Analysis Of The Poem Daddy

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Sylvia Plath’s jarring poem ‘Daddy’, is not only the exploration of her bitter and tumultuous relationship with her father, husband and perhaps the male species in general but is also a strong expression of resentment against the oppression of women by men and the violence and tyranny men can and have been held accountable for. Within the piece, the speaker creates a figurative image of her father by using metaphors to describe her relationship with him: “Not God but a Swastika” , he is a “… brute” , even likening him to leader of the Nazi Party; Adolf Hitler: “A man in black with a Meinkampf look .” Overall, the text is a telling recount of her hatred towards her father and her husband of “Seven years” and the tolling affect it has had on…show more content…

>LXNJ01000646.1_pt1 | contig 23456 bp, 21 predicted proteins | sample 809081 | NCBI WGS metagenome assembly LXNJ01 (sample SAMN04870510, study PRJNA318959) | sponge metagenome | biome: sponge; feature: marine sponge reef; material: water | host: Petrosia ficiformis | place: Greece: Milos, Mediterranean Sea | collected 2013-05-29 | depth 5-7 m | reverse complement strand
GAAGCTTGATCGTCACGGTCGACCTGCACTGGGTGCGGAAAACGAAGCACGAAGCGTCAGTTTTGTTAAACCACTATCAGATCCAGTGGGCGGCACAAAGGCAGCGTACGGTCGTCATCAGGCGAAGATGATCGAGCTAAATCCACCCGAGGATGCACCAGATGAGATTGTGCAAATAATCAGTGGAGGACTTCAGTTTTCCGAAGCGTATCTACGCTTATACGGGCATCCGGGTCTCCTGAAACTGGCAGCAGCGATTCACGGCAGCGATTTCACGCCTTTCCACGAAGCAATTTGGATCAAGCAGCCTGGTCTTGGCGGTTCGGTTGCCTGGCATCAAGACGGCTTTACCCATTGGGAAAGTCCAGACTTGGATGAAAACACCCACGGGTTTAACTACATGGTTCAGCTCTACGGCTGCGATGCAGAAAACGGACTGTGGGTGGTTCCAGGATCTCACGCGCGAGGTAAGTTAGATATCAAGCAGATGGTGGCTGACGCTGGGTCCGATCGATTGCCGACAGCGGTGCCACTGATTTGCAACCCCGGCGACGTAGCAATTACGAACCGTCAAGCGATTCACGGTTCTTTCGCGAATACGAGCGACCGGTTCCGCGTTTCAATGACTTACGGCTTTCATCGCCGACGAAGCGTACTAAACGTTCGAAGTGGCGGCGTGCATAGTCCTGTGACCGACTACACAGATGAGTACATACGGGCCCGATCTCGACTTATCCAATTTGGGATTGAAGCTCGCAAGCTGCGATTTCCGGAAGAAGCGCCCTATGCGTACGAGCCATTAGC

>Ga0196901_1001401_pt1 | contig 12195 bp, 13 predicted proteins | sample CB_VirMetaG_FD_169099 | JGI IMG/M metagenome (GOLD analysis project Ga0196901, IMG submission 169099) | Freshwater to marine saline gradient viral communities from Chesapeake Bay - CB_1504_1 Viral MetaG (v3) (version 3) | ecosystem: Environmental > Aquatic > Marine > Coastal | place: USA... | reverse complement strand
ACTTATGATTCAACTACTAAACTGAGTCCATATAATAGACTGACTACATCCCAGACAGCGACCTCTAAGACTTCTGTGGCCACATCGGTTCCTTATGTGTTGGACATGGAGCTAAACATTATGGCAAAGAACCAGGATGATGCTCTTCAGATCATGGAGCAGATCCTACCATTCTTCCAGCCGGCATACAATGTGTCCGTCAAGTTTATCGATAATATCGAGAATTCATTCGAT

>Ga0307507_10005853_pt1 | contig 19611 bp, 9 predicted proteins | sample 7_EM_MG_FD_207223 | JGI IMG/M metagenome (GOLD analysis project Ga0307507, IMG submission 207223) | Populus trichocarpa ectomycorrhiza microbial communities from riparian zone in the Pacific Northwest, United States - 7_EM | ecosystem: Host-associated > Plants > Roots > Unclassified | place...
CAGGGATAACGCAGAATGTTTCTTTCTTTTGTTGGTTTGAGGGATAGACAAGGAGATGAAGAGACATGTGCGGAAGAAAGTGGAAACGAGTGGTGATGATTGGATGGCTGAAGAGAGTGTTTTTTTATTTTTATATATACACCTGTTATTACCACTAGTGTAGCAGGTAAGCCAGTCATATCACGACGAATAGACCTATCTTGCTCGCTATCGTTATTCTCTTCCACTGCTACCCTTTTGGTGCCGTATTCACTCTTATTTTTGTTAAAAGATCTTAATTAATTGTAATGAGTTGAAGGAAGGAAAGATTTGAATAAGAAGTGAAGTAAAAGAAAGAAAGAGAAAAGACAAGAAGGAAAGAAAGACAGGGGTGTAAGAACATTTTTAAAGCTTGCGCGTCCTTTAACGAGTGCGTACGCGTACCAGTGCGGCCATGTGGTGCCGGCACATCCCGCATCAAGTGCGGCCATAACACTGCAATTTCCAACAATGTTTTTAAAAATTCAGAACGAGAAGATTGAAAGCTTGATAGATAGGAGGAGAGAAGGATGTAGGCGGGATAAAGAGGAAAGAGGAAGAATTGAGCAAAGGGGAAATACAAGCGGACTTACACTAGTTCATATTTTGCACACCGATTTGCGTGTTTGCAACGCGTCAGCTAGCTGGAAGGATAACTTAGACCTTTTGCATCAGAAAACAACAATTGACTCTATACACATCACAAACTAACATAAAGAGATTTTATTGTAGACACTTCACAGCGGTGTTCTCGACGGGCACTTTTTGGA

The playfulness of rhyme makes the texts violence and disturbing metaphors about the speakers father creates an even creepier tone that matches perfectly with the themes of the piece. The abundance and repetition of Oo is almost suffocating and gives a childish tone to the piece, although the subject matter is far from it: oo makes this poem seem more disturbing than a nursery rhyme – it 's not a bedtime story, but a howl in the night. Furthermore, the poem follows a free verse rhyme scheme in which allows Plath to show that perhaps the death of her father and husband has set her free, however, there is still some iambic rhythm that is carried in some sections of the piece. Many critics have argued that the rhyme gives lyricism to the piece, often associated with happiness in terms of poetry: Despite that she uses free verse, the poem has much musicality due to rhyme. It is this nursery rhyme style that gave the idea of a more rigid structure in the undone version of Daddy. Although not as fixed as Sonnet or Haiku form, the erasure of certain words makes the poems form look almost purposeful similar and removes the haunting and disturbing rhyme of the original. Not only does this allow the reader to see that there is love for the speakers father in the undone piece but it also shows the adoration for her father to be more developed than completely removed, like in the 1962 version. The undone poem reverberates hauntingly to Plath’s original work, both having their own distinctive beauty and

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